Wolfgang Van Halen praised the talents of Michael Anthony during a recent interview with Guitar World.
Below is an excerpt from his interview with Guitar World‘s Bass Player Staff featuring his comments on Anthony and Van Halen.
How old were you when you got started on bass?
“It was shortly after I picked up guitar, so it was probably around 13 or 14. I just started jamming for fun, with no intention at all of going anywhere, you know. I made a playlist of Van Halen songs and learned a bunch of them. My dad and I just started jamming on stuff, and we did that for months, just for fun, which is when I really started to get comfortable on the instrument.
“Van Halen’s basslines really lend themselves to being able to interpret things your own way. They’re very locked into the groove, so you can find little fun moments to fuck around, if you will. Mike Anthony is such a fantastic bassist – he really locks in with the drums.“
Did you take lessons?
“No, I never took any lessons. Dad gave me pointers here and there, but they were few and far between. He would tell you right now that he’s not a good teacher. I liken it to how Einstein couldn’t tie his shoes. People who are too smart for their own good!“
Which bass players influenced you?
“My two big ones would be Justin Chancellor and Les Claypool. I’m a huge fan of both of them. I watch them in awe and just go, ‘I love that,’ but I can’t replicate it in my own way.“
Have you played many different basses over the years?
“In 2012 we made some custom Wolfgang basses, and those have ended up in every outfit I’ve played in. Chip Ellis made them in partnership with Fender, because that’s where the VH brand is. They’re killer.“
Did you ever study the jazz guys? Stanley Clarke, Jaco and so on.
“You know, in the same way that I’m enamored with Les Claypool, it’s the same thing with them. I can’t even begin to play, or even fully comprehend, everything that they’re capable of – but I’ll watch them and be just like, ‘Wow!’“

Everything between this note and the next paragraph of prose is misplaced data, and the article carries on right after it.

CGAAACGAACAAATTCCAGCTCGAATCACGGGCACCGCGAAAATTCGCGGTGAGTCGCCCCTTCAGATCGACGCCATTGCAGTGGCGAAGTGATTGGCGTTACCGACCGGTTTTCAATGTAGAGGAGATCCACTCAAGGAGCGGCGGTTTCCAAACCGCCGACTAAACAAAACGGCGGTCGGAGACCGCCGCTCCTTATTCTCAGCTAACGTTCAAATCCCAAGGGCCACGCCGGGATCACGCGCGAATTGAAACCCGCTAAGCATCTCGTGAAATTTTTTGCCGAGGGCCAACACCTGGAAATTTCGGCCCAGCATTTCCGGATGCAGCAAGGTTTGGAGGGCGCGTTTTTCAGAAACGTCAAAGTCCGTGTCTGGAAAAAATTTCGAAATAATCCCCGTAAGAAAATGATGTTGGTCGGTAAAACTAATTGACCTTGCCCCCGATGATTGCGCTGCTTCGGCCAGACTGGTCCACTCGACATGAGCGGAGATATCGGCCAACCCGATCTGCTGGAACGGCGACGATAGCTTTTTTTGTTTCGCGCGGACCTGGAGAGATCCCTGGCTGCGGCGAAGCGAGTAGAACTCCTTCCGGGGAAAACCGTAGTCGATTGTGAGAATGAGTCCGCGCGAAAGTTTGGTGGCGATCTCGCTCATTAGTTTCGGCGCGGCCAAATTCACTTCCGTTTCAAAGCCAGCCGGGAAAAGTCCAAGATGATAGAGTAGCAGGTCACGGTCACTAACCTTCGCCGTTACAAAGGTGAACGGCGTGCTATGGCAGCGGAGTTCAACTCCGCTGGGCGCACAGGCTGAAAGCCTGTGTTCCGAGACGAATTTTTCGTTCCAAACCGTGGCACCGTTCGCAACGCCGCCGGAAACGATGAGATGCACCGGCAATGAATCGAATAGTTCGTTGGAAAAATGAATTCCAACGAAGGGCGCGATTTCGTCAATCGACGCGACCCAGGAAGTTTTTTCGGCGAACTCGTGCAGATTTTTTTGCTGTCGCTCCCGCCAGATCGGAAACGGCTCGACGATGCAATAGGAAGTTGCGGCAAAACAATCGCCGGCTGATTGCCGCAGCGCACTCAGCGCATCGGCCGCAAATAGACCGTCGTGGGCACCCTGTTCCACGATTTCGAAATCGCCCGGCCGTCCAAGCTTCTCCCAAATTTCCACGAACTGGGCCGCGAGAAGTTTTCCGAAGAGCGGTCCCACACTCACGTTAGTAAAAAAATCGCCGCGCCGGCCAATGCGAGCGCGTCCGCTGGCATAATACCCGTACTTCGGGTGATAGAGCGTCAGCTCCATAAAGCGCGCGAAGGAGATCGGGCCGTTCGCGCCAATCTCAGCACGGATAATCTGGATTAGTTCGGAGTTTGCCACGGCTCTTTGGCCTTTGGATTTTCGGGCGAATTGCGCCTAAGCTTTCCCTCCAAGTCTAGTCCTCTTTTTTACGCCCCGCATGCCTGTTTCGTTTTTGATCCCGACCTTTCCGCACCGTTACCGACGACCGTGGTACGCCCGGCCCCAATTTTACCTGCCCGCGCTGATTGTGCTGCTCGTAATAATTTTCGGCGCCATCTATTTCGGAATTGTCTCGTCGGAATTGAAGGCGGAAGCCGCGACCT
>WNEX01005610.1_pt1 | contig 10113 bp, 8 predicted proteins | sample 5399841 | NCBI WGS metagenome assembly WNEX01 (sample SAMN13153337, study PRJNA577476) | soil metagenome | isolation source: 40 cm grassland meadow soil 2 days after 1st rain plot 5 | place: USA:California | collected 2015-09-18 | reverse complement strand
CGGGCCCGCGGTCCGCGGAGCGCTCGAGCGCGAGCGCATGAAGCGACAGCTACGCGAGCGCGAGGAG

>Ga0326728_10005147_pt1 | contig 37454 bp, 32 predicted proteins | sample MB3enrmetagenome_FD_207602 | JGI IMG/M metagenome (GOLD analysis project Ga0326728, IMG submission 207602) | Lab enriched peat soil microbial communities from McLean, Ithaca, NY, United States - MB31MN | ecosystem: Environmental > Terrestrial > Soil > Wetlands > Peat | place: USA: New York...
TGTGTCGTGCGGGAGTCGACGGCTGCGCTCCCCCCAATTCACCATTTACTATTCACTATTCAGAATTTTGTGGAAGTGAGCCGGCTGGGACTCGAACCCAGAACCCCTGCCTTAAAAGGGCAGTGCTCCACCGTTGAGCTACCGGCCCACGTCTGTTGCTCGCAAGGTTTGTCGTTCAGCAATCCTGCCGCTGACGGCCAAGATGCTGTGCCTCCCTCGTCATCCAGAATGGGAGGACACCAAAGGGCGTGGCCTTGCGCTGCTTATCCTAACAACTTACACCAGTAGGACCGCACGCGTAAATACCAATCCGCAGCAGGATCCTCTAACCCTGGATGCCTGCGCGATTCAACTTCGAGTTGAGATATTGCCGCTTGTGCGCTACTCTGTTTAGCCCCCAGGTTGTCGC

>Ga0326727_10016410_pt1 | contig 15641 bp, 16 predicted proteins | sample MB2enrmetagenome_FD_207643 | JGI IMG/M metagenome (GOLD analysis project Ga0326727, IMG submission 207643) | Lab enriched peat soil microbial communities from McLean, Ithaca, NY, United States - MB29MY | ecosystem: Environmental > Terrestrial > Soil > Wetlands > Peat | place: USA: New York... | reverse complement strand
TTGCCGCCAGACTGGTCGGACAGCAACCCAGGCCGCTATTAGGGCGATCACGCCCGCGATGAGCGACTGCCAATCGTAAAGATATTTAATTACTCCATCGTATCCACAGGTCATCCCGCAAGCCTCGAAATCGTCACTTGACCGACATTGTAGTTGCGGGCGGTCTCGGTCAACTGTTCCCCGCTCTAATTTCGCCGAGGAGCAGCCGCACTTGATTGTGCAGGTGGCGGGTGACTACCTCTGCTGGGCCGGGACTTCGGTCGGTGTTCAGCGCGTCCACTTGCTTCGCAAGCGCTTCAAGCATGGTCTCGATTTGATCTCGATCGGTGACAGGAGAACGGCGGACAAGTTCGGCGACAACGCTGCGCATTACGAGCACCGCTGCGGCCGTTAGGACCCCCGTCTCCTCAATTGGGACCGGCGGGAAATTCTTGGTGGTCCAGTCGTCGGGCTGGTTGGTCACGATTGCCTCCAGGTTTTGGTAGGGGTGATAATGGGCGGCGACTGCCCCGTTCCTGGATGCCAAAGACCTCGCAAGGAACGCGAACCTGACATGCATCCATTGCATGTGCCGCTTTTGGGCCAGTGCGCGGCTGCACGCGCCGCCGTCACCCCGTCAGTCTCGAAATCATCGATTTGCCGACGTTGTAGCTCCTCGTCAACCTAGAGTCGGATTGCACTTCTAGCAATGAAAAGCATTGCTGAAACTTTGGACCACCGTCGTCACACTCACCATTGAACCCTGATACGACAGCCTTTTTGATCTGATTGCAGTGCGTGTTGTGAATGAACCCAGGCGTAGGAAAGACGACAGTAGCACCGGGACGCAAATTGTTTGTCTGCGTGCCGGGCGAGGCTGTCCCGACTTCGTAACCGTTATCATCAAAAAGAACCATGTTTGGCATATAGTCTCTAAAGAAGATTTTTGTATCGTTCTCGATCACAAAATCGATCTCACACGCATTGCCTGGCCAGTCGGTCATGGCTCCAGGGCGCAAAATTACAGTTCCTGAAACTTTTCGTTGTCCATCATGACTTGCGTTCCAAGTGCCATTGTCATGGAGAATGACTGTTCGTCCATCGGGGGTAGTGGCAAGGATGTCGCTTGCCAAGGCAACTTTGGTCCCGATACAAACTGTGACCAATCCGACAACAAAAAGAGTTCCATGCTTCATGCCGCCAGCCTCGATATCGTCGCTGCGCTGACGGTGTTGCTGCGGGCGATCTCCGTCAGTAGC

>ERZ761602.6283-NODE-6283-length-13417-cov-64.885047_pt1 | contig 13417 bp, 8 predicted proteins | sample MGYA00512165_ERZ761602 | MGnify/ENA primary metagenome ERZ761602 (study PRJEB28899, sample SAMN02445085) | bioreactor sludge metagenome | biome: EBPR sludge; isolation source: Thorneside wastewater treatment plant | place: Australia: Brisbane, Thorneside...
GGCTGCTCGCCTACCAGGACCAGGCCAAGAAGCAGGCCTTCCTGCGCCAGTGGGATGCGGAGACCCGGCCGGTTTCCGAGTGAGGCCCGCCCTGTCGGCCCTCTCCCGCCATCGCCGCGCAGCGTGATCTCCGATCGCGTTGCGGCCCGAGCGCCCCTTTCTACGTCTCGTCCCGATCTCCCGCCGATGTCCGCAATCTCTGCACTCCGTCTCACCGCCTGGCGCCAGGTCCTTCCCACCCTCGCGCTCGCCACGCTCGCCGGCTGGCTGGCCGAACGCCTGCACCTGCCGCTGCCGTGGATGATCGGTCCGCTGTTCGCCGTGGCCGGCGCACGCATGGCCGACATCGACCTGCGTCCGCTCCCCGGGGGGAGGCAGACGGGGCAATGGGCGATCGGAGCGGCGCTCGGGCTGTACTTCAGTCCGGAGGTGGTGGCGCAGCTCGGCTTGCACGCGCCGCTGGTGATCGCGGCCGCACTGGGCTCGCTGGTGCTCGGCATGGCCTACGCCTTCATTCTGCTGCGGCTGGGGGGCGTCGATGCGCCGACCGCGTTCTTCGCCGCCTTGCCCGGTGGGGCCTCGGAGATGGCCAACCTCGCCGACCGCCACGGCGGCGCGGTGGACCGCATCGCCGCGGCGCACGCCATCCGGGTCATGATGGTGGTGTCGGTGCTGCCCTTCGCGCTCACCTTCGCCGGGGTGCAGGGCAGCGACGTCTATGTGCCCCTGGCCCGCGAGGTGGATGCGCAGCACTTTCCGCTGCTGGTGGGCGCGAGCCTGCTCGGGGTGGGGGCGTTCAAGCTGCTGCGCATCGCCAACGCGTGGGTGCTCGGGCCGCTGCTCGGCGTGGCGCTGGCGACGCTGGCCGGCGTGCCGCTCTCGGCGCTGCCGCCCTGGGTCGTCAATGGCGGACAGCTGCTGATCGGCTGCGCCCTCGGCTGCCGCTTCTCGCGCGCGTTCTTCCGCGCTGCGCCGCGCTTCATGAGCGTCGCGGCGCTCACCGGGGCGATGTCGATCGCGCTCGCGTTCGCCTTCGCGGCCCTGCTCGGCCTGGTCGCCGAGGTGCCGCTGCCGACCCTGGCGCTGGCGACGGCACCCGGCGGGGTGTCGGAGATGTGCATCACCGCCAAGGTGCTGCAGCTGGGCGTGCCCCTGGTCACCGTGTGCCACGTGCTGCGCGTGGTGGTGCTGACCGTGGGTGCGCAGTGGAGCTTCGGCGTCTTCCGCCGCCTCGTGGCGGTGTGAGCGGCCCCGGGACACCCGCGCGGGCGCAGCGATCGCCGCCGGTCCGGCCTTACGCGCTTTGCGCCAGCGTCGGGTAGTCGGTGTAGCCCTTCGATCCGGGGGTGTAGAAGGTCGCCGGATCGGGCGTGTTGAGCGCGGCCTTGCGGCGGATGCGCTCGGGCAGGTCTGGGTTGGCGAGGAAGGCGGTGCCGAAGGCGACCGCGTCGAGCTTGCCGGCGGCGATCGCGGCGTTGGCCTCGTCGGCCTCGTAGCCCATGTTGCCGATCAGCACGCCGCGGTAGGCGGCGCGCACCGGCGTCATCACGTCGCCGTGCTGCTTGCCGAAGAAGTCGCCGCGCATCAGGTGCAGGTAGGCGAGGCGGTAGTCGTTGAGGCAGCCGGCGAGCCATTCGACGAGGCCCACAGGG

Would you say you’re playing bass differently these days?
“I might be a little better. It’s like the 10,000 hour rule – after a certain point, you just keep getting better the more time you put into it. In the context of the music I write, I found exactly what I like to do. Now that I’ve found my comfort zone, every now and then I’ll try and pull some stuff that is out of it.“
Which bass part that you’ve recorded or played live are you particularly proud of?
“In terms of the Van Halen album I was on, A Different Kind Of Truth, I guess I’ll do a couple. I think songs like Chinatown and The Trouble With Never are two that I’m really excited about on that album. On the Mammoth album, Feel is a really fun one, and the groove on Resolve is something I’m really proud of.“
Your dad was a hero to many of us. I can’t say it to him, so I’ll say it to you. Advertisement
“Thank you. I’m so glad that he got to hear my music before he passed away. I know he enjoyed it a lot.“
The focus of Wolfgang’s interview was on his bass playing but he also commented on his approach to songwriting, his debut Mammoth WVH album and more. You can read the entire interview HERE.